Jewelry Telemarketing Campaign a Real Gem
The fine-jewelry retailer's telemarketing effort of calling previous buyers and asking them to attend a show has been a glittering success. During the first quarter this year, 50 percent of the 54,000 customers called agreed to attend a show; of that, 25 percent actually showed up and purchased jewelry, with sales averaging $250-$300 per person.
The campaign's success rests in the company's relationship with its customers -- Sam's Club members who have previously purchased jewelry from Jan Bell's store counter -- according to Brent Reck, account manager, TeleQuest Teleservices. The Arlington, TX-based outsourcing company makes the calls for Jan Bell, which is located in Sunrise, FL.
"The positive responses [from customers] generate excitement [for the telemarketers] and facilitate effective communication," said Reck. "It's a nice pick-me-up campaign that the telemarketers love to participate in."
Jan Bell has had a 50 percent increase in sales since the campaign's inception a year ago. The company reported $247.9 million in revenues for this past fiscal year, which ended in January, a 2 percent increase from the previous fiscal year.
According to Amos Magliocco, telemarketing manager for Jan Bell, the company has a limited selection of styles, which they turn over approximately six or seven times a year. This works well with the campaign.
When telemarketing reps call customers, they refer to Sam's Club Fine Jewelry rather than using the name Jan Bell. The reps are not allowed to push customers to attend and no rebuttals are permitted except for a polite closing telling the customer that, should they change their mind, they can still attend the show.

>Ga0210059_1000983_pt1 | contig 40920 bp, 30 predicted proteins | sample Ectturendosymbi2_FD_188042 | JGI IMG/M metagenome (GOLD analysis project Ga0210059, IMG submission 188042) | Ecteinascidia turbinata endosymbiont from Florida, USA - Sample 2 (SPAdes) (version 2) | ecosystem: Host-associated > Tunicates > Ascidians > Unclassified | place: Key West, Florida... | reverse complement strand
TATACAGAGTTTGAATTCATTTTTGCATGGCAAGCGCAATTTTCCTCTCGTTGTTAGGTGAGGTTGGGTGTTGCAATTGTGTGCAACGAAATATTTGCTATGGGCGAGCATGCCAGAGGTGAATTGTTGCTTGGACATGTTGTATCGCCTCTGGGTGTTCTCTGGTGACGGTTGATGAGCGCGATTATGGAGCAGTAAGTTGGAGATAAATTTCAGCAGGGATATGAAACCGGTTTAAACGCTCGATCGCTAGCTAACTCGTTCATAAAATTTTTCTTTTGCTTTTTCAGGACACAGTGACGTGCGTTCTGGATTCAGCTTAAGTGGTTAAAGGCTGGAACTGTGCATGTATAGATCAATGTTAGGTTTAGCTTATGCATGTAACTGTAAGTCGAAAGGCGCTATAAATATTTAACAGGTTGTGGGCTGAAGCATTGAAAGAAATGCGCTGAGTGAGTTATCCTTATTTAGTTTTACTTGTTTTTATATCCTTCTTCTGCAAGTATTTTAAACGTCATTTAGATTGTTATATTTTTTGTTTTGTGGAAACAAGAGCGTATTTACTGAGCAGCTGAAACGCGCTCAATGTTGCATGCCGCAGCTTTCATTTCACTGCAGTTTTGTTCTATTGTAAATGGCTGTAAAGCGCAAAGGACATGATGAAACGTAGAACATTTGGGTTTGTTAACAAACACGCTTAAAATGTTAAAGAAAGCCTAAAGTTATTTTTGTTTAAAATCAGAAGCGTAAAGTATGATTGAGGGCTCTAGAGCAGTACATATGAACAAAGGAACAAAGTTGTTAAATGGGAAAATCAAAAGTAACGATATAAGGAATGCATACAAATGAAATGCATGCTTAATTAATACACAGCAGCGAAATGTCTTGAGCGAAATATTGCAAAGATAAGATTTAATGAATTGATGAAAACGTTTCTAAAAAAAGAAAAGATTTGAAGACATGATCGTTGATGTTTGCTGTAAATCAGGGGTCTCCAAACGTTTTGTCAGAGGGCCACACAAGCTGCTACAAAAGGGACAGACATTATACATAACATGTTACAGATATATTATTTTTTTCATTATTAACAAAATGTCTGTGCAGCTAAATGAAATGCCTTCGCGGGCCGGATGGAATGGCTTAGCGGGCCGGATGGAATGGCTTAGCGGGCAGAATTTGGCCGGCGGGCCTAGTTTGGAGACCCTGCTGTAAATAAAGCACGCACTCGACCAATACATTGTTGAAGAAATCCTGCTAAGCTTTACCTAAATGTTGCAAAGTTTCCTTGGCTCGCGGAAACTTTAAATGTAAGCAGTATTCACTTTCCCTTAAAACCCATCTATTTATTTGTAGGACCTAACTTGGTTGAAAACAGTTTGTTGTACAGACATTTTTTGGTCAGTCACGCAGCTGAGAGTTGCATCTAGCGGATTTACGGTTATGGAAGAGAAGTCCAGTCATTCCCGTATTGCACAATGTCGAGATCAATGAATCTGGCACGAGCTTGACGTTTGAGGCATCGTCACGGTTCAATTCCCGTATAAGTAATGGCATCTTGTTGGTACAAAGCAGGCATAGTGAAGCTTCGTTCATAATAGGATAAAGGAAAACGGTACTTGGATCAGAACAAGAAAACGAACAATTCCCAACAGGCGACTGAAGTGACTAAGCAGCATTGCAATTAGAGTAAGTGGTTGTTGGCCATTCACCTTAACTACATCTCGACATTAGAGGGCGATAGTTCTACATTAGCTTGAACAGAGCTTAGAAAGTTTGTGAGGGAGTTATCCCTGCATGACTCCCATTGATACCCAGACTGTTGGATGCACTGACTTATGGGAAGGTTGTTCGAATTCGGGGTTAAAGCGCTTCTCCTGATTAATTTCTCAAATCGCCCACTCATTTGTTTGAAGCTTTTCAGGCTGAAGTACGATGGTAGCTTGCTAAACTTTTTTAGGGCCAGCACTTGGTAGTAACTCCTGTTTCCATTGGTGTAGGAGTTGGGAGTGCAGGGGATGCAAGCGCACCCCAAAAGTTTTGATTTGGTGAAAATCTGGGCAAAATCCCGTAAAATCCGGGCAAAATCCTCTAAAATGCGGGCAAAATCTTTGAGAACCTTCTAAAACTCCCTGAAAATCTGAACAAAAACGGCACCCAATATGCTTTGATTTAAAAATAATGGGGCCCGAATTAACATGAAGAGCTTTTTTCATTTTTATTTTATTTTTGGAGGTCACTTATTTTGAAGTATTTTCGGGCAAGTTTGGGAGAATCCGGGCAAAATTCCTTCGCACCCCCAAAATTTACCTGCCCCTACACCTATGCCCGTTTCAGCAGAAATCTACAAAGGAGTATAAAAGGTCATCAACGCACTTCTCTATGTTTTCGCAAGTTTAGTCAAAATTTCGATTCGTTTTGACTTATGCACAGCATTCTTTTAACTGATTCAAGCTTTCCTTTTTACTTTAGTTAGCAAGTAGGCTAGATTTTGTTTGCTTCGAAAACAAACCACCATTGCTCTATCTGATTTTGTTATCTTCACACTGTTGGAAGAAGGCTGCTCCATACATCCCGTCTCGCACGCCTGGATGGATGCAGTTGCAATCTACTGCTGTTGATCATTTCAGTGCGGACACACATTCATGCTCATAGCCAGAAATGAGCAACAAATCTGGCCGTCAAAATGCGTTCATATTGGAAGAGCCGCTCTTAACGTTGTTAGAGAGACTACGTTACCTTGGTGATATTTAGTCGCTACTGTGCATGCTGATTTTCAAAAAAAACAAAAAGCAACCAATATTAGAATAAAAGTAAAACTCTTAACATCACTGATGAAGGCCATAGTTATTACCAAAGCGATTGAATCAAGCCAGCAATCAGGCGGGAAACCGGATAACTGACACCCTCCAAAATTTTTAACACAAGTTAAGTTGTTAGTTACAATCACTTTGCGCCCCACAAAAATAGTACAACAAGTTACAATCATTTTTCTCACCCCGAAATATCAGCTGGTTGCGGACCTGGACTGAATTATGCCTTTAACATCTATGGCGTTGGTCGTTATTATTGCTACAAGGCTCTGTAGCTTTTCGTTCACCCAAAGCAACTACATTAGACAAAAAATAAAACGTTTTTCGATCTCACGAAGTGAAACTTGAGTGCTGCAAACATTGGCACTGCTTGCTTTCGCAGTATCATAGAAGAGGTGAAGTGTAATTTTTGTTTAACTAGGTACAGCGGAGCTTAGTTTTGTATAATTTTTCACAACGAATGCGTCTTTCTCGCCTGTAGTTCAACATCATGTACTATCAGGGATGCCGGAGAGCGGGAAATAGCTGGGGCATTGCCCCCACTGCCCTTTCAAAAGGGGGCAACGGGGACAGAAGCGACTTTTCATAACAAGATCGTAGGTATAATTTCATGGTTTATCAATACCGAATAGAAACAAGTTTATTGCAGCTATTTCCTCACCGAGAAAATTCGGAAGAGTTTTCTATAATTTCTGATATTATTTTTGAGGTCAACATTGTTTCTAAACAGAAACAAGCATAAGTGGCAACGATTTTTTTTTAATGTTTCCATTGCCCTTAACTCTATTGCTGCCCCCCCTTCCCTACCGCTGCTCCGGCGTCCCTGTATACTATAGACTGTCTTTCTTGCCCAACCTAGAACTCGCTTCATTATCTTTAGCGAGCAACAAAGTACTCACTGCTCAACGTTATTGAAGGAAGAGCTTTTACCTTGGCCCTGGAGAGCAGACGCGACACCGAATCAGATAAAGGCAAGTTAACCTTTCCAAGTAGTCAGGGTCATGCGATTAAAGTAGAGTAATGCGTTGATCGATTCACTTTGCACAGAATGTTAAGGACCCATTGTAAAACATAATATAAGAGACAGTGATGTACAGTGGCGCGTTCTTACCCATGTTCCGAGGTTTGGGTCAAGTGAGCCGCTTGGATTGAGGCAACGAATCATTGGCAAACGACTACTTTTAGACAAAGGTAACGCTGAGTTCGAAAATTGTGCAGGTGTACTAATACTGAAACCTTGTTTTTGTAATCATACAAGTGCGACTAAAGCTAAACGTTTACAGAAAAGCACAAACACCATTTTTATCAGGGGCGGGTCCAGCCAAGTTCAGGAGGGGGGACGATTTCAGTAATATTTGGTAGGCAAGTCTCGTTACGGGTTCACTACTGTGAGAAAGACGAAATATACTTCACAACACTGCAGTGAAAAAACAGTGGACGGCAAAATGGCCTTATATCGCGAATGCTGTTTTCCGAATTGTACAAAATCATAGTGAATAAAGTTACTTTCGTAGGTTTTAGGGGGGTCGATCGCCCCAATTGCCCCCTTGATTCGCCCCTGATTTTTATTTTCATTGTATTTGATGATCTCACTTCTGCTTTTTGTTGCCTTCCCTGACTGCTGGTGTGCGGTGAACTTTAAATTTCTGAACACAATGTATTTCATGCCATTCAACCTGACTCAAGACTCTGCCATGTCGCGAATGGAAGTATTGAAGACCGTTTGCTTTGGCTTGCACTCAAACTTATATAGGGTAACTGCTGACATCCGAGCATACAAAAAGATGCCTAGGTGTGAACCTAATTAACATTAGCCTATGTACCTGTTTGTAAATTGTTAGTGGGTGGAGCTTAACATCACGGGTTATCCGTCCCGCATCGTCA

"It's a key element to the [customer] relationship with Jan Bell, and ultimately Sam's Club, that we maintain a flawless service level record," said Magliocco. "If [Sam's] started to get complaints from the customers, they could make one phone call and stop the telemarketing campaign." Thus far it has not been an issue. "We have received no [telemarketing] complaints."
Shows, which are special displays and promotions of new merchandise, are held at five sites per day. Calls are made 7-10 days prior to each show. The predictive dialer TeleQuest employs stops dialing a particular region and begins another when the quota of 300 attendees has been reached. An average of 9,000 calls are made weekly.
Customers are given incentive to attend a show with the offer of free pearl cluster earrings, which they receive on site after they've given their VIP code given by the telemarketer and Sam's membership card. Their information is automatically entered into the database, which contains names of three-quarters of a million previous buyers. Each purchase is recorded as well.
"We know who came and how much they purchased," said Magliocco. This helps Jan Bell determine the campaign's effectiveness.
The company decided to outsource based on a need for increased efficiency.
"Before we hired TeleQuest in June of last year, we were doing the promotions in-house," said Magliocco. Employees at individual locations would begin to call customers a week before the event from records of previous buyers they had collected on index cards. "It was not real efficient. The employees were not trained to be telemarketers. Phone calls were not supervised or scripted and were dialed manually during the day [in between] waiting on retail customers that were coming to the counter."
Last year the company gathered the three-quarter million index cards from all its in-store jewelry displays and developed a single database, a six-month long process. Then it chose TeleQuest to take care of the calls.
"The first thing that impressed me was their knowledge of retail industry," said Magliocco. "Along with their knowledge of teleservices, they were coming up with incredible ideas for driving sales."
Jan Bell will be expanding as it is finalizing a deal to acquire luxury Southeast jewelry chain Mayor's Jewelers, Coral Gables, FL, for $92.8 million.